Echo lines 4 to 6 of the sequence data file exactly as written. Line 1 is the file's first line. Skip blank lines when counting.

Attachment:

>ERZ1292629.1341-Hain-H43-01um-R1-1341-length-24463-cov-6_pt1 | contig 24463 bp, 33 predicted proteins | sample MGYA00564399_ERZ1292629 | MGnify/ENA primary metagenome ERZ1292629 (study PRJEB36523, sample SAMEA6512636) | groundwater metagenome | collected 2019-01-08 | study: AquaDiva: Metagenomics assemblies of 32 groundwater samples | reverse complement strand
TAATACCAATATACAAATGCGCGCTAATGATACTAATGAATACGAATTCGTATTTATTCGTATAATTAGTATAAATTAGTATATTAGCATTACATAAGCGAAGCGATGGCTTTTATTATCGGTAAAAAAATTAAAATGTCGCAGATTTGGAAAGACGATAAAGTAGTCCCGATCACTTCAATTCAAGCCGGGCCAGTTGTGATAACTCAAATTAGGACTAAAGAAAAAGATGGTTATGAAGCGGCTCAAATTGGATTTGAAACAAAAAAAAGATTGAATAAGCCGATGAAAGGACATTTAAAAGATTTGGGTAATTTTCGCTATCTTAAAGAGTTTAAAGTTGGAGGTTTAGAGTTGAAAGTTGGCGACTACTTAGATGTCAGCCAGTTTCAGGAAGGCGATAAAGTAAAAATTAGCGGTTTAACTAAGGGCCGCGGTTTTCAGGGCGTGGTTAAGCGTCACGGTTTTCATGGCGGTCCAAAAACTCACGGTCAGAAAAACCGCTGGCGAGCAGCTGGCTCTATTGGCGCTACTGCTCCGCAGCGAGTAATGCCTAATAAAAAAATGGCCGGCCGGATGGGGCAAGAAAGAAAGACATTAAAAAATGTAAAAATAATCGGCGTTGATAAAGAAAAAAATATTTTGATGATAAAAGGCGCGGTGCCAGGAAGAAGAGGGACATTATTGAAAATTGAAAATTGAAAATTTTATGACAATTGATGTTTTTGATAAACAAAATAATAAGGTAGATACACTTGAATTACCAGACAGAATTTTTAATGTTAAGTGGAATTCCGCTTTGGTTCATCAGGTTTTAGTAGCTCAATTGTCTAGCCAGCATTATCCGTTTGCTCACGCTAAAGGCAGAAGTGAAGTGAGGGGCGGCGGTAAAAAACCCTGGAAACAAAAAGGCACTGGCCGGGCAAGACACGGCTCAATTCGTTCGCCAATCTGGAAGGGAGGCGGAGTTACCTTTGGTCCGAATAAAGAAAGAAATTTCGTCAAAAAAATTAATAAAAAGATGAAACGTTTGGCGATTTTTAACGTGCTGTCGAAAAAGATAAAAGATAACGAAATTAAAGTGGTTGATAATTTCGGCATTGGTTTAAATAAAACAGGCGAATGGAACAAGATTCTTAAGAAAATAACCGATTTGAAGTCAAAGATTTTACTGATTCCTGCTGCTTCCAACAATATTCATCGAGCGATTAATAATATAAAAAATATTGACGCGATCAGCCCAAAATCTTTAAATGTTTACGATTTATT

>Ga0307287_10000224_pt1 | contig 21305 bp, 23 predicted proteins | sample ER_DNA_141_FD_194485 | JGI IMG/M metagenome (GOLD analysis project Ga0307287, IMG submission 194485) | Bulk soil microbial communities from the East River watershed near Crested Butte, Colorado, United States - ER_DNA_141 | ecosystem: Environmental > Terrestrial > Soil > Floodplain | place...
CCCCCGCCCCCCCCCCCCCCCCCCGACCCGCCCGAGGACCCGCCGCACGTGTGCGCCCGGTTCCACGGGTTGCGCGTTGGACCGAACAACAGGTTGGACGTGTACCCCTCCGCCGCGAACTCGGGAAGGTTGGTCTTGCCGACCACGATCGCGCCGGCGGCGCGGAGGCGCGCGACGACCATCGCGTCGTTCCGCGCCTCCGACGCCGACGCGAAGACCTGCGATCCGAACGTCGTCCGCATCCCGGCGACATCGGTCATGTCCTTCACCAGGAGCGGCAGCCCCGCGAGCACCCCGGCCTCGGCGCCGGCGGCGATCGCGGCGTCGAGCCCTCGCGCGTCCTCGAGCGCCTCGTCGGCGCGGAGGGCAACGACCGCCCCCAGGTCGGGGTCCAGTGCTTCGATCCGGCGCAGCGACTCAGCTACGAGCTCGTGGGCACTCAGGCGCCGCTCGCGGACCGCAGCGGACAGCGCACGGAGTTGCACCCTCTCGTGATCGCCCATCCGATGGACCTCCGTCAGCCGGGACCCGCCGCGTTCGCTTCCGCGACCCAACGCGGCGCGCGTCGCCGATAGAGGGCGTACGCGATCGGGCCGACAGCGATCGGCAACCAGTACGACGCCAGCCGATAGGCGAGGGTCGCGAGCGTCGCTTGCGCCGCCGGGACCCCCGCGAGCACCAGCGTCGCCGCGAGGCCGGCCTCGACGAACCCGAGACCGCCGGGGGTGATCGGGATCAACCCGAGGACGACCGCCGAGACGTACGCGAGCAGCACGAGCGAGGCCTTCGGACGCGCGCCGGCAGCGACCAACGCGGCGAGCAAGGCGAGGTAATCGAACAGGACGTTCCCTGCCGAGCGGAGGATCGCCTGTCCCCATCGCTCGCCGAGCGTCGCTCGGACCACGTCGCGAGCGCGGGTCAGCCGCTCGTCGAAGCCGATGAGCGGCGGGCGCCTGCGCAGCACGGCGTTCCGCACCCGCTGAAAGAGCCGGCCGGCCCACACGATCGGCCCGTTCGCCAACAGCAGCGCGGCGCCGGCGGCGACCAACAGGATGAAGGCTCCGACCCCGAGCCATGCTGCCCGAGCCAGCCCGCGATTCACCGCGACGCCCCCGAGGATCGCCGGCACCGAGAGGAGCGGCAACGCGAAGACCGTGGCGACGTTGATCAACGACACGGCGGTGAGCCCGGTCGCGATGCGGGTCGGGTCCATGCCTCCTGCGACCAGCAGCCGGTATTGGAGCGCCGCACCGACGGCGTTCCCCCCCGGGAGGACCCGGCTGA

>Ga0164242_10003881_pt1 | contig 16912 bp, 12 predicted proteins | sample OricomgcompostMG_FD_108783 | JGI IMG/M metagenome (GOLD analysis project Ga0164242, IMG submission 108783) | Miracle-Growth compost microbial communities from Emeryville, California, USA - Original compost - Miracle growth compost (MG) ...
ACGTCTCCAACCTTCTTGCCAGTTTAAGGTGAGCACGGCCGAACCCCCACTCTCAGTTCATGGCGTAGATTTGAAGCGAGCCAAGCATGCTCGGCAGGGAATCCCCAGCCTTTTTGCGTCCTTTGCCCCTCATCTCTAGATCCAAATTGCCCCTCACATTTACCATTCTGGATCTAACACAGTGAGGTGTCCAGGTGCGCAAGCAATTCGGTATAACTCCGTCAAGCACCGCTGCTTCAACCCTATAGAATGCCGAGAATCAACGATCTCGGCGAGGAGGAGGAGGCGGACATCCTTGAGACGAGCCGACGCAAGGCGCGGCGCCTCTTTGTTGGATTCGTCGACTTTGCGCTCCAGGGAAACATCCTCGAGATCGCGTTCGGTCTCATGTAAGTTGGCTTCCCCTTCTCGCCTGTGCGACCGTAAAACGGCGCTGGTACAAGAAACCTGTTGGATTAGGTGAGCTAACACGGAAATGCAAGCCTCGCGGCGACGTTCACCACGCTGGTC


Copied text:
CCCCCGCCCCCCCCCCCCCCCCCCGACCCGCCCGAGGACCCGCCGCACGTGTGCGCCCGGTTCCACGGGTTGCGCGTTGGACCGAACAACAGGTTGGACGTGTACCCCTCCGCCGCGAACTCGGGAAGGTTGGTCTTGCCGACCACGATCGCGCCGGCGGCGCGGAGGCGCGCGACGACCATCGCGTCGTTCCGCGCCTCCGACGCCGACGCGAAGACCTGCGATCCGAACGTCGTCCGCATCCCGGCGACATCGGTCATGTCCTTCACCAGGAGCGGCAGCCCCGCGAGCACCCCGGCCTCGGCGCCGGCGGCGATCGCGGCGTCGAGCCCTCGCGCGTCCTCGAGCGCCTCGTCGGCGCGGAGGGCAACGACCGCCCCCAGGTCGGGGTCCAGTGCTTCGATCCGGCGCAGCGACTCAGCTACGAGCTCGTGGGCACTCAGGCGCCGCTCGCGGACCGCAGCGGACAGCGCACGGAGTTGCACCCTCTCGTGATCGCCCATCCGATGGACCTCCGTCAGCCGGGACCCGCCGCGTTCGCTTCCGCGACCCAACGCGGCGCGCGTCGCCGATAGAGGGCGTACGCGATCGGGCCGACAGCGATCGGCAACCAGTACGACGCCAGCCGATAGGCGAGGGTCGCGAGCGTCGCTTGCGCCGCCGGGACCCCCGCGAGCACCAGCGTCGCCGCGAGGCCGGCCTCGACGAACCCGAGACCGCCGGGGGTGATCGGGATCAACCCGAGGACGACCGCCGAGACGTACGCGAGCAGCACGAGCGAGGCCTTCGGACGCGCGCCGGCAGCGACCAACGCGGCGAGCAAGGCGAGGTAATCGAACAGGACGTTCCCTGCCGAGCGGAGGATCGCCTGTCCCCATCGCTCGCCGAGCGTCGCTCGGACCACGTCGCGAGCGCGGGTCAGCCGCTCGTCGAAGCCGATGAGCGGCGGGCGCCTGCGCAGCACGGCGTTCCGCACCCGCTGAAAGAGCCGGCCGGCCCACACGATCGGCCCGTTCGCCAACAGCAGCGCGGCGCCGGCGGCGACCAACAGGATGAAGGCTCCGACCCCGAGCCATGCTGCCCGAGCCAGCCCGCGATTCACCGCGACGCCCCCGAGGATCGCCGGCACCGAGAGGAGCGGCAACGCGAAGACCGTGGCGACGTTGATCAACGACACGGCGGTGAGCCCGGTCGCGATGCGGGTCGGGTCCATGCCTCCTGCGACCAGCAGCCGGTATTGGAGCGCCGCACCGACGGCGTTCCCCCCCGGGAGGACCCGGCTGA

>Ga0164242_10003881_pt1 | contig 16912 bp, 12 predicted proteins | sample OricomgcompostMG_FD_108783 | JGI IMG/M metagenome (GOLD analysis project Ga0164242, IMG submission 108783) | Miracle-Growth compost microbial communities from Emeryville, California, USA - Original compost - Miracle growth compost (MG) ...
ACGTCTCCAACCTTCTTGCCAGTTTAAGGTGAGCACGGCCGAACCCCCACTCTCAGTTCATGGCGTAGATTTGAAGCGAGCCAAGCATGCTCGGCAGGGAATCCCCAGCCTTTTTGCGTCCTTTGCCCCTCATCTCTAGATCCAAATTGCCCCTCACATTTACCATTCTGGATCTAACACAGTGAGGTGTCCAGGTGCGCAAGCAATTCGGTATAACTCCGTCAAGCACCGCTGCTTCAACCCTATAGAATGCCGAGAATCAACGATCTCGGCGAGGAGGAGGAGGCGGACATCCTTGAGACGAGCCGACGCAAGGCGCGGCGCCTCTTTGTTGGATTCGTCGACTTTGCGCTCCAGGGAAACATCCTCGAGATCGCGTTCGGTCTCATGTAAGTTGGCTTCCCCTTCTCGCCTGTGCGACCGTAAAACGGCGCTGGTACAAGAAACCTGTTGGATTAGGTGAGCTAACACGGAAATGCAAGCCTCGCGGCGACGTTCACCACGCTGGTC